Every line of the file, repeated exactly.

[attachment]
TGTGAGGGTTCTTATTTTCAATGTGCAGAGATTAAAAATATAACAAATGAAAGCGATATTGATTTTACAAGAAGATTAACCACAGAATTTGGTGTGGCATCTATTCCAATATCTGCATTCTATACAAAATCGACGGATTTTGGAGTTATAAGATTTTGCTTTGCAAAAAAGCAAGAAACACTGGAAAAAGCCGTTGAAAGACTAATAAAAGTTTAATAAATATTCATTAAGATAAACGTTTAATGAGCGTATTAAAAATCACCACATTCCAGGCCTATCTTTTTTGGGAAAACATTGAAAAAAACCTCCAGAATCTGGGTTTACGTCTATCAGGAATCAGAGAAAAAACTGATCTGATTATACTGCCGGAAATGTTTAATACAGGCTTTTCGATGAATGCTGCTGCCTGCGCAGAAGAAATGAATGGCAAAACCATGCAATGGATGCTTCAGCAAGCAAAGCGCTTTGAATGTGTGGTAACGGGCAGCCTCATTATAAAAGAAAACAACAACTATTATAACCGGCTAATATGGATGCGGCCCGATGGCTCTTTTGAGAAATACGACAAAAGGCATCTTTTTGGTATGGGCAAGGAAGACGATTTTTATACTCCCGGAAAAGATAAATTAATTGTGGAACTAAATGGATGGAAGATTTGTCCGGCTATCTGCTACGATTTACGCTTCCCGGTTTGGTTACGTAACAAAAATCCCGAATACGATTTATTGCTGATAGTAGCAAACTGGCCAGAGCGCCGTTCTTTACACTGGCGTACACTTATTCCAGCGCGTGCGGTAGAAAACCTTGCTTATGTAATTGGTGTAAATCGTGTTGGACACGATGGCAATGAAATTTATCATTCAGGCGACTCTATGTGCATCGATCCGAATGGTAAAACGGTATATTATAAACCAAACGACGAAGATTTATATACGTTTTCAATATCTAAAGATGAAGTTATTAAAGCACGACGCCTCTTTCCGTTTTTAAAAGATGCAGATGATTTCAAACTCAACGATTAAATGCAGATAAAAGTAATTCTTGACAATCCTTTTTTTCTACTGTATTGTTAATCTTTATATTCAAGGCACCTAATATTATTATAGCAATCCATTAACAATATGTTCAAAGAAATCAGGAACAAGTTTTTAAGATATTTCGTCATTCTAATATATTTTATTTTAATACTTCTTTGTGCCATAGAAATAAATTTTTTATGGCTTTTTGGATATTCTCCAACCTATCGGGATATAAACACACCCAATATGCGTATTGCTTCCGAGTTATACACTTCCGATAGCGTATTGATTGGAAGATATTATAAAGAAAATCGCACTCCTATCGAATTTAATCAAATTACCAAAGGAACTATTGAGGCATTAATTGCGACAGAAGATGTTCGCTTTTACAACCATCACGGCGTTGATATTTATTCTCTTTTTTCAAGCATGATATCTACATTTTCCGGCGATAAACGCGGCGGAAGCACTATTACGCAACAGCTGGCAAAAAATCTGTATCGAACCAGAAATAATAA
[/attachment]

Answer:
TGTGAGGGTTCTTATTTTCAATGTGCAGAGATTAAAAATATAACAAATGAAAGCGATATTGATTTTACAAGAAGATTAACCACAGAATTTGGTGTGGCATCTATTCCAATATCTGCATTCTATACAAAATCGACGGATTTTGGAGTTATAAGATTTTGCTTTGCAAAAAAGCAAGAAACACTGGAAAAAGCCGTTGAAAGACTAATAAAAGTTTAATAAATATTCATTAAGATAAACGTTTAATGAGCGTATTAAAAATCACCACATTCCAGGCCTATCTTTTTTGGGAAAACATTGAAAAAAACCTCCAGAATCTGGGTTTACGTCTATCAGGAATCAGAGAAAAAACTGATCTGATTATACTGCCGGAAATGTTTAATACAGGCTTTTCGATGAATGCTGCTGCCTGCGCAGAAGAAATGAATGGCAAAACCATGCAATGGATGCTTCAGCAAGCAAAGCGCTTTGAATGTGTGGTAACGGGCAGCCTCATTATAAAAGAAAACAACAACTATTATAACCGGCTAATATGGATGCGGCCCGATGGCTCTTTTGAGAAATACGACAAAAGGCATCTTTTTGGTATGGGCAAGGAAGACGATTTTTATACTCCCGGAAAAGATAAATTAATTGTGGAACTAAATGGATGGAAGATTTGTCCGGCTATCTGCTACGATTTACGCTTCCCGGTTTGGTTACGTAACAAAAATCCCGAATACGATTTATTGCTGATAGTAGCAAACTGGCCAGAGCGCCGTTCTTTACACTGGCGTACACTTATTCCAGCGCGTGCGGTAGAAAACCTTGCTTATGTAATTGGTGTAAATCGTGTTGGACACGATGGCAATGAAATTTATCATTCAGGCGACTCTATGTGCATCGATCCGAATGGTAAAACGGTATATTATAAACCAAACGACGAAGATTTATATACGTTTTCAATATCTAAAGATGAAGTTATTAAAGCACGACGCCTCTTTCCGTTTTTAAAAGATGCAGATGATTTCAAACTCAACGATTAAATGCAGATAAAAGTAATTCTTGACAATCCTTTTTTTCTACTGTATTGTTAATCTTTATATTCAAGGCACCTAATATTATTATAGCAATCCATTAACAATATGTTCAAAGAAATCAGGAACAAGTTTTTAAGATATTTCGTCATTCTAATATATTTTATTTTAATACTTCTTTGTGCCATAGAAATAAATTTTTTATGGCTTTTTGGATATTCTCCAACCTATCGGGATATAAACACACCCAATATGCGTATTGCTTCCGAGTTATACACTTCCGATAGCGTATTGATTGGAAGATATTATAAAGAAAATCGCACTCCTATCGAATTTAATCAAATTACCAAAGGAACTATTGAGGCATTAATTGCGACAGAAGATGTTCGCTTTTACAACCATCACGGCGTTGATATTTATTCTCTTTTTTCAAGCATGATATCTACATTTTCCGGCGATAAACGCGGCGGAAGCACTATTACGCAACAGCTGGCAAAAAATCTGTATCGAACCAGAAATAATAA